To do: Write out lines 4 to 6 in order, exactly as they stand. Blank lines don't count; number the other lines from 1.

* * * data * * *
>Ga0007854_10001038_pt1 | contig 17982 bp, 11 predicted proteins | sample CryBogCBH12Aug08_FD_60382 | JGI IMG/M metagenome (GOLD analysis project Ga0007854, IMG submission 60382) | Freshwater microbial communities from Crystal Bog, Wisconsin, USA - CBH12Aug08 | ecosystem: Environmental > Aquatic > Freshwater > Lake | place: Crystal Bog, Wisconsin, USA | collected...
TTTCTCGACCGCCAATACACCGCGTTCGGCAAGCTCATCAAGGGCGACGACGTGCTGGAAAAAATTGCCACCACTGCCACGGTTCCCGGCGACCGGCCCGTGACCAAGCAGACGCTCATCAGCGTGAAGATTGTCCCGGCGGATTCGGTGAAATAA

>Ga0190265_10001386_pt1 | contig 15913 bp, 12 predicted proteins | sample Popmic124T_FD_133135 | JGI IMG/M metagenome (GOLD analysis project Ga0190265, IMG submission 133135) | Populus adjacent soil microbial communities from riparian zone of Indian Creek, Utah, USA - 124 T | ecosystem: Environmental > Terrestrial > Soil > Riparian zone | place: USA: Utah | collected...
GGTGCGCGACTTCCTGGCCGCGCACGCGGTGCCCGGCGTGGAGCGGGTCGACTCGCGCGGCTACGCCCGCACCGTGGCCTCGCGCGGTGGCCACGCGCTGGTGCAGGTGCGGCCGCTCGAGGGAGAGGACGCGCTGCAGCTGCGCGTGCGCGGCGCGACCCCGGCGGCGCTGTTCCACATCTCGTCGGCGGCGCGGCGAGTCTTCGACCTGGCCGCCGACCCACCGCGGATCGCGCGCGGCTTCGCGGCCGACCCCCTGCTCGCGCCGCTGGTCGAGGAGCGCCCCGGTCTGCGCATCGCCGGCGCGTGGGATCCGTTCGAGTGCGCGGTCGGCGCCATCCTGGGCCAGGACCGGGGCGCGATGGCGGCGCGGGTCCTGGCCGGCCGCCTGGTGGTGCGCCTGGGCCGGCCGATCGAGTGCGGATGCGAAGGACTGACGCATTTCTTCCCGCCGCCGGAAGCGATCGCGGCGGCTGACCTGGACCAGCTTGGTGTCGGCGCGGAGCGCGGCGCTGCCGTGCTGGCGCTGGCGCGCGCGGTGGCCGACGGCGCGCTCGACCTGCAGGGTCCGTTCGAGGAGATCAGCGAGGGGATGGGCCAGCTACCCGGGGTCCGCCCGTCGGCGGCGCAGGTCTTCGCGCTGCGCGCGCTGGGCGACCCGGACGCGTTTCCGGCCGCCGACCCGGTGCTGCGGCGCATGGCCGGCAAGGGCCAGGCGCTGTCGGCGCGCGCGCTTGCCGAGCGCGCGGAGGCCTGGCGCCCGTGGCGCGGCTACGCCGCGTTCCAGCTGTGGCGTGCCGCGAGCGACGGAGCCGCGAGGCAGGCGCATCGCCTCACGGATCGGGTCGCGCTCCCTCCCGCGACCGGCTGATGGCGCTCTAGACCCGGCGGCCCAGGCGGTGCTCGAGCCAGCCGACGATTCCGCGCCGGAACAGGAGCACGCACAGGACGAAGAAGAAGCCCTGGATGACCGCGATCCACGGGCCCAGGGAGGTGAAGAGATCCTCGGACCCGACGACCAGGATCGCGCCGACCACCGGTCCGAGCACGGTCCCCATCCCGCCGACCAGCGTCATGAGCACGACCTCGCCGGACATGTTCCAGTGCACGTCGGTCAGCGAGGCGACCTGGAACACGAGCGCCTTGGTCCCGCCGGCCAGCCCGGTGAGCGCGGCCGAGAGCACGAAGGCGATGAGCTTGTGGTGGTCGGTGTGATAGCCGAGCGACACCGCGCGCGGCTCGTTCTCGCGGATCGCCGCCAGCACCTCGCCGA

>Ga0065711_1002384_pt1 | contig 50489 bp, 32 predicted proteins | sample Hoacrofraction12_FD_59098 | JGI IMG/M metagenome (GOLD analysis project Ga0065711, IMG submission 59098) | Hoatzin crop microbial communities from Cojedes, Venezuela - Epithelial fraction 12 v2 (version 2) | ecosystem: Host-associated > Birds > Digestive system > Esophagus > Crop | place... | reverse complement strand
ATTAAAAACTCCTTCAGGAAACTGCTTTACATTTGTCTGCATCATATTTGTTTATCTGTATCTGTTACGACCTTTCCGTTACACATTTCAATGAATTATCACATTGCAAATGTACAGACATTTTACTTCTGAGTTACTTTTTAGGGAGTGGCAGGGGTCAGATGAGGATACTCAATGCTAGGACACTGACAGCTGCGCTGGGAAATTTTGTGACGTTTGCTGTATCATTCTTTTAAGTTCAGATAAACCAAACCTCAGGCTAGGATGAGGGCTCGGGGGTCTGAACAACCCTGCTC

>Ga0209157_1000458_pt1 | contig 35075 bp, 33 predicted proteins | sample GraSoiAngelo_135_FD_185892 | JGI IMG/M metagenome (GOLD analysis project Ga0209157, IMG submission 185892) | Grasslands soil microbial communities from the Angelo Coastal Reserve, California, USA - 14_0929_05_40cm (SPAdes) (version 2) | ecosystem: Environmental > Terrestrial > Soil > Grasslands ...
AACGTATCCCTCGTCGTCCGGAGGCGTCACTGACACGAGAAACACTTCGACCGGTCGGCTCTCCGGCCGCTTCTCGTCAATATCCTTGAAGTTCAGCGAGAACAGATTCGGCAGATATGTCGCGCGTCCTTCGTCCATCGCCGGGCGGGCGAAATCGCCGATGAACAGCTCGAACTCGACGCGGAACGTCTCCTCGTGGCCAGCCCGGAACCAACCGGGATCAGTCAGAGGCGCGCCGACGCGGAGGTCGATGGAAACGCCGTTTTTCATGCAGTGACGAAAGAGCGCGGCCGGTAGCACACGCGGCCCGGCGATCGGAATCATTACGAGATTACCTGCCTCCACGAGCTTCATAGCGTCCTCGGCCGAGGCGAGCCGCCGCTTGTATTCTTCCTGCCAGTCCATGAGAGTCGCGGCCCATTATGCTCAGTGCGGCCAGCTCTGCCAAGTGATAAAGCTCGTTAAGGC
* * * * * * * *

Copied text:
GGTGCGCGACTTCCTGGCCGCGCACGCGGTGCCCGGCGTGGAGCGGGTCGACTCGCGCGGCTACGCCCGCACCGTGGCCTCGCGCGGTGGCCACGCGCTGGTGCAGGTGCGGCCGCTCGAGGGAGAGGACGCGCTGCAGCTGCGCGTGCGCGGCGCGACCCCGGCGGCGCTGTTCCACATCTCGTCGGCGGCGCGGCGAGTCTTCGACCTGGCCGCCGACCCACCGCGGATCGCGCGCGGCTTCGCGGCCGACCCCCTGCTCGCGCCGCTGGTCGAGGAGCGCCCCGGTCTGCGCATCGCCGGCGCGTGGGATCCGTTCGAGTGCGCGGTCGGCGCCATCCTGGGCCAGGACCGGGGCGCGATGGCGGCGCGGGTCCTGGCCGGCCGCCTGGTGGTGCGCCTGGGCCGGCCGATCGAGTGCGGATGCGAAGGACTGACGCATTTCTTCCCGCCGCCGGAAGCGATCGCGGCGGCTGACCTGGACCAGCTTGGTGTCGGCGCGGAGCGCGGCGCTGCCGTGCTGGCGCTGGCGCGCGCGGTGGCCGACGGCGCGCTCGACCTGCAGGGTCCGTTCGAGGAGATCAGCGAGGGGATGGGCCAGCTACCCGGGGTCCGCCCGTCGGCGGCGCAGGTCTTCGCGCTGCGCGCGCTGGGCGACCCGGACGCGTTTCCGGCCGCCGACCCGGTGCTGCGGCGCATGGCCGGCAAGGGCCAGGCGCTGTCGGCGCGCGCGCTTGCCGAGCGCGCGGAGGCCTGGCGCCCGTGGCGCGGCTACGCCGCGTTCCAGCTGTGGCGTGCCGCGAGCGACGGAGCCGCGAGGCAGGCGCATCGCCTCACGGATCGGGTCGCGCTCCCTCCCGCGACCGGCTGATGGCGCTCTAGACCCGGCGGCCCAGGCGGTGCTCGAGCCAGCCGACGATTCCGCGCCGGAACAGGAGCACGCACAGGACGAAGAAGAAGCCCTGGATGACCGCGATCCACGGGCCCAGGGAGGTGAAGAGATCCTCGGACCCGACGACCAGGATCGCGCCGACCACCGGTCCGAGCACGGTCCCCATCCCGCCGACCAGCGTCATGAGCACGACCTCGCCGGACATGTTCCAGTGCACGTCGGTCAGCGAGGCGACCTGGAACACGAGCGCCTTGGTCCCGCCGGCCAGCCCGGTGAGCGCGGCCGAGAGCACGAAGGCGATGAGCTTGTGGTGGTCGGTGTGATAGCCGAGCGACACCGCGCGCGGCTCGTTCTCGCGGATCGCCGCCAGCACCTCGCCGA

>Ga0065711_1002384_pt1 | contig 50489 bp, 32 predicted proteins | sample Hoacrofraction12_FD_59098 | JGI IMG/M metagenome (GOLD analysis project Ga0065711, IMG submission 59098) | Hoatzin crop microbial communities from Cojedes, Venezuela - Epithelial fraction 12 v2 (version 2) | ecosystem: Host-associated > Birds > Digestive system > Esophagus > Crop | place... | reverse complement strand
ATTAAAAACTCCTTCAGGAAACTGCTTTACATTTGTCTGCATCATATTTGTTTATCTGTATCTGTTACGACCTTTCCGTTACACATTTCAATGAATTATCACATTGCAAATGTACAGACATTTTACTTCTGAGTTACTTTTTAGGGAGTGGCAGGGGTCAGATGAGGATACTCAATGCTAGGACACTGACAGCTGCGCTGGGAAATTTTGTGACGTTTGCTGTATCATTCTTTTAAGTTCAGATAAACCAAACCTCAGGCTAGGATGAGGGCTCGGGGGTCTGAACAACCCTGCTC